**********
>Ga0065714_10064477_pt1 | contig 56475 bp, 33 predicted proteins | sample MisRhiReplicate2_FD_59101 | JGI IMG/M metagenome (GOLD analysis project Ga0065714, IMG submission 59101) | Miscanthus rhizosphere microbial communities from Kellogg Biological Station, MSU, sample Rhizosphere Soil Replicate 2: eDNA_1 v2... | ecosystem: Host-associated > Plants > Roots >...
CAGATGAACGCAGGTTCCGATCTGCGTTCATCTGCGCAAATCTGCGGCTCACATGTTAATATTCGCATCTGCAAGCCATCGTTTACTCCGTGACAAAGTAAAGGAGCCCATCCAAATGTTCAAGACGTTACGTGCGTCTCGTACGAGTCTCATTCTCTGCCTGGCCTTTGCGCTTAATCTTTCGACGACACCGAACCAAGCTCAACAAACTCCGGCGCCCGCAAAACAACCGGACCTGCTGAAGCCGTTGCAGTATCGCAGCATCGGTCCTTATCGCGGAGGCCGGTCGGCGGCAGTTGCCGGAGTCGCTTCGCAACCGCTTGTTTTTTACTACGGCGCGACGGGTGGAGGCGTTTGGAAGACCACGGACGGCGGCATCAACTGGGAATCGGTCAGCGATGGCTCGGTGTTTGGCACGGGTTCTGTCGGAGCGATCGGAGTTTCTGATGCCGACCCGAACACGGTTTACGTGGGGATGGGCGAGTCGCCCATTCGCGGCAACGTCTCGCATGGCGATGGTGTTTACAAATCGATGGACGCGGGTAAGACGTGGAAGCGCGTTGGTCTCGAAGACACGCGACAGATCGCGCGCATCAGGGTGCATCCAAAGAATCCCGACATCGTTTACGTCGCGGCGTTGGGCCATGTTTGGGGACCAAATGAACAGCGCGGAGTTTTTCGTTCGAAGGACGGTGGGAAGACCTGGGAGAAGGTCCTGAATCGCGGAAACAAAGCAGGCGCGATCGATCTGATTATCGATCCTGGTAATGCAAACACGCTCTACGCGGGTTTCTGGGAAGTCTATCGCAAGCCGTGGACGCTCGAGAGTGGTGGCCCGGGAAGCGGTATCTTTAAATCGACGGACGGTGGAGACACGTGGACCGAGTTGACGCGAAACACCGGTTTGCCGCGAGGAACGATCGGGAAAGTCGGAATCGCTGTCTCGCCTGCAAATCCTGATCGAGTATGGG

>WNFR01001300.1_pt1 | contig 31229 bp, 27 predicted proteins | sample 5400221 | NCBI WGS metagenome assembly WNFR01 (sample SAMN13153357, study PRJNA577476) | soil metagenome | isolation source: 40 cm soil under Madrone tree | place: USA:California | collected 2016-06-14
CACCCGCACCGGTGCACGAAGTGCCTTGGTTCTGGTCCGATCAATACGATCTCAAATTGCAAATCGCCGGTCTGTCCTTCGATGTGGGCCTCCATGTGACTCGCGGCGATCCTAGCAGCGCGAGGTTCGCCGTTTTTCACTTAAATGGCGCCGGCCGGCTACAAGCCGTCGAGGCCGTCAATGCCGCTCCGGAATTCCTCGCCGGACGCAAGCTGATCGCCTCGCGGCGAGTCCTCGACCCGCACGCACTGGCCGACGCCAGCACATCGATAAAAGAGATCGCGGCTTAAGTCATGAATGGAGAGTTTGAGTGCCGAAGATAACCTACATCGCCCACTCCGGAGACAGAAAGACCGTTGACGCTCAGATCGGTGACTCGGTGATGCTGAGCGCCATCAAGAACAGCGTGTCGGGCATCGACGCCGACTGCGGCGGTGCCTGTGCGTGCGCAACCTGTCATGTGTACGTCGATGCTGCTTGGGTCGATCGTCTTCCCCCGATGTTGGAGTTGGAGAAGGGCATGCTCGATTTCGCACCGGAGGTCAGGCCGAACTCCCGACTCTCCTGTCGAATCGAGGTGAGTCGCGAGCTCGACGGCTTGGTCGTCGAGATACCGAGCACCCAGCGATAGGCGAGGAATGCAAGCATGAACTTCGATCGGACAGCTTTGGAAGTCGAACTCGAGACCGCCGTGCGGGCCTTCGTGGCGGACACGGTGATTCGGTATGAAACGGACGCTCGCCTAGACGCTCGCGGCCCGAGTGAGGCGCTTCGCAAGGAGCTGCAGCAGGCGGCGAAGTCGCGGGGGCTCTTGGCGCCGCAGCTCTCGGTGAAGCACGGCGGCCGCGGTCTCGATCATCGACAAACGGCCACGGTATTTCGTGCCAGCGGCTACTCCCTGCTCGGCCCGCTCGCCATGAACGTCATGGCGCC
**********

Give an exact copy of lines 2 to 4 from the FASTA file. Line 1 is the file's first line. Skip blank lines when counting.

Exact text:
CAGATGAACGCAGGTTCCGATCTGCGTTCATCTGCGCAAATCTGCGGCTCACATGTTAATATTCGCATCTGCAAGCCATCGTTTACTCCGTGACAAAGTAAAGGAGCCCATCCAAATGTTCAAGACGTTACGTGCGTCTCGTACGAGTCTCATTCTCTGCCTGGCCTTTGCGCTTAATCTTTCGACGACACCGAACCAAGCTCAACAAACTCCGGCGCCCGCAAAACAACCGGACCTGCTGAAGCCGTTGCAGTATCGCAGCATCGGTCCTTATCGCGGAGGCCGGTCGGCGGCAGTTGCCGGAGTCGCTTCGCAACCGCTTGTTTTTTACTACGGCGCGACGGGTGGAGGCGTTTGGAAGACCACGGACGGCGGCATCAACTGGGAATCGGTCAGCGATGGCTCGGTGTTTGGCACGGGTTCTGTCGGAGCGATCGGAGTTTCTGATGCCGACCCGAACACGGTTTACGTGGGGATGGGCGAGTCGCCCATTCGCGGCAACGTCTCGCATGGCGATGGTGTTTACAAATCGATGGACGCGGGTAAGACGTGGAAGCGCGTTGGTCTCGAAGACACGCGACAGATCGCGCGCATCAGGGTGCATCCAAAGAATCCCGACATCGTTTACGTCGCGGCGTTGGGCCATGTTTGGGGACCAAATGAACAGCGCGGAGTTTTTCGTTCGAAGGACGGTGGGAAGACCTGGGAGAAGGTCCTGAATCGCGGAAACAAAGCAGGCGCGATCGATCTGATTATCGATCCTGGTAATGCAAACACGCTCTACGCGGGTTTCTGGGAAGTCTATCGCAAGCCGTGGACGCTCGAGAGTGGTGGCCCGGGAAGCGGTATCTTTAAATCGACGGACGGTGGAGACACGTGGACCGAGTTGACGCGAAACACCGGTTTGCCGCGAGGAACGATCGGGAAAGTCGGAATCGCTGTCTCGCCTGCAAATCCTGATCGAGTATGGG

>WNFR01001300.1_pt1 | contig 31229 bp, 27 predicted proteins | sample 5400221 | NCBI WGS metagenome assembly WNFR01 (sample SAMN13153357, study PRJNA577476) | soil metagenome | isolation source: 40 cm soil under Madrone tree | place: USA:California | collected 2016-06-14
CACCCGCACCGGTGCACGAAGTGCCTTGGTTCTGGTCCGATCAATACGATCTCAAATTGCAAATCGCCGGTCTGTCCTTCGATGTGGGCCTCCATGTGACTCGCGGCGATCCTAGCAGCGCGAGGTTCGCCGTTTTTCACTTAAATGGCGCCGGCCGGCTACAAGCCGTCGAGGCCGTCAATGCCGCTCCGGAATTCCTCGCCGGACGCAAGCTGATCGCCTCGCGGCGAGTCCTCGACCCGCACGCACTGGCCGACGCCAGCACATCGATAAAAGAGATCGCGGCTTAAGTCATGAATGGAGAGTTTGAGTGCCGAAGATAACCTACATCGCCCACTCCGGAGACAGAAAGACCGTTGACGCTCAGATCGGTGACTCGGTGATGCTGAGCGCCATCAAGAACAGCGTGTCGGGCATCGACGCCGACTGCGGCGGTGCCTGTGCGTGCGCAACCTGTCATGTGTACGTCGATGCTGCTTGGGTCGATCGTCTTCCCCCGATGTTGGAGTTGGAGAAGGGCATGCTCGATTTCGCACCGGAGGTCAGGCCGAACTCCCGACTCTCCTGTCGAATCGAGGTGAGTCGCGAGCTCGACGGCTTGGTCGTCGAGATACCGAGCACCCAGCGATAGGCGAGGAATGCAAGCATGAACTTCGATCGGACAGCTTTGGAAGTCGAACTCGAGACCGCCGTGCGGGCCTTCGTGGCGGACACGGTGATTCGGTATGAAACGGACGCTCGCCTAGACGCTCGCGGCCCGAGTGAGGCGCTTCGCAAGGAGCTGCAGCAGGCGGCGAAGTCGCGGGGGCTCTTGGCGCCGCAGCTCTCGGTGAAGCACGGCGGCCGCGGTCTCGATCATCGACAAACGGCCACGGTATTTCGTGCCAGCGGCTACTCCCTGCTCGGCCCGCTCGCCATGAACGTCATGGCGCC